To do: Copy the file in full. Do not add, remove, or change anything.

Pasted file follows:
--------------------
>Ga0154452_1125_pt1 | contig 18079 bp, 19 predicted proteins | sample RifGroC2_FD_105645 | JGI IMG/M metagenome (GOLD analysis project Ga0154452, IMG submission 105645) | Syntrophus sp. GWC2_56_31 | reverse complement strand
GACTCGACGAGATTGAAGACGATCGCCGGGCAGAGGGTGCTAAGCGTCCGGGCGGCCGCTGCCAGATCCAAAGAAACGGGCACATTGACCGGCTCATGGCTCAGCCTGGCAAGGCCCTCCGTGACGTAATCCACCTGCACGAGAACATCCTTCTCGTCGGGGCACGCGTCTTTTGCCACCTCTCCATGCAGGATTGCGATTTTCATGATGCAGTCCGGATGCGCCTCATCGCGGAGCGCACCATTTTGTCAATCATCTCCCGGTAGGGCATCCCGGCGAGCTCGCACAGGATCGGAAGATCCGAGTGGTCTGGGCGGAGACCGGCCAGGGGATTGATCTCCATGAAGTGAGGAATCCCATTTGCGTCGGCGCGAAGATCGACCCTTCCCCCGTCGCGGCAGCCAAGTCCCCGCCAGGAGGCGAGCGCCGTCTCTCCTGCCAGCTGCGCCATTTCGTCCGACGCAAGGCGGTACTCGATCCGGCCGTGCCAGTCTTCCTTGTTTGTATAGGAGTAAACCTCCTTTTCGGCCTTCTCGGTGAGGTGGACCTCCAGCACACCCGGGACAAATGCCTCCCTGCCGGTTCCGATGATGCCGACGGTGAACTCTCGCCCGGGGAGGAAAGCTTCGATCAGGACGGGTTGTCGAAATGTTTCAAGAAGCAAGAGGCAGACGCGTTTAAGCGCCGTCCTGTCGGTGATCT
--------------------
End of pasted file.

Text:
>Ga0154452_1125_pt1 | contig 18079 bp, 19 predicted proteins | sample RifGroC2_FD_105645 | JGI IMG/M metagenome (GOLD analysis project Ga0154452, IMG submission 105645) | Syntrophus sp. GWC2_56_31 | reverse complement strand
GACTCGACGAGATTGAAGACGATCGCCGGGCAGAGGGTGCTAAGCGTCCGGGCGGCCGCTGCCAGATCCAAAGAAACGGGCACATTGACCGGCTCATGGCTCAGCCTGGCAAGGCCCTCCGTGACGTAATCCACCTGCACGAGAACATCCTTCTCGTCGGGGCACGCGTCTTTTGCCACCTCTCCATGCAGGATTGCGATTTTCATGATGCAGTCCGGATGCGCCTCATCGCGGAGCGCACCATTTTGTCAATCATCTCCCGGTAGGGCATCCCGGCGAGCTCGCACAGGATCGGAAGATCCGAGTGGTCTGGGCGGAGACCGGCCAGGGGATTGATCTCCATGAAGTGAGGAATCCCATTTGCGTCGGCGCGAAGATCGACCCTTCCCCCGTCGCGGCAGCCAAGTCCCCGCCAGGAGGCGAGCGCCGTCTCTCCTGCCAGCTGCGCCATTTCGTCCGACGCAAGGCGGTACTCGATCCGGCCGTGCCAGTCTTCCTTGTTTGTATAGGAGTAAACCTCCTTTTCGGCCTTCTCGGTGAGGTGGACCTCCAGCACACCCGGGACAAATGCCTCCCTGCCGGTTCCGATGATGCCGACGGTGAACTCTCGCCCGGGGAGGAAAGCTTCGATCAGGACGGGTTGTCGAAATGTTTCAAGAAGCAAGAGGCAGACGCGTTTAAGCGCCGTCCTGTCGGTGATCT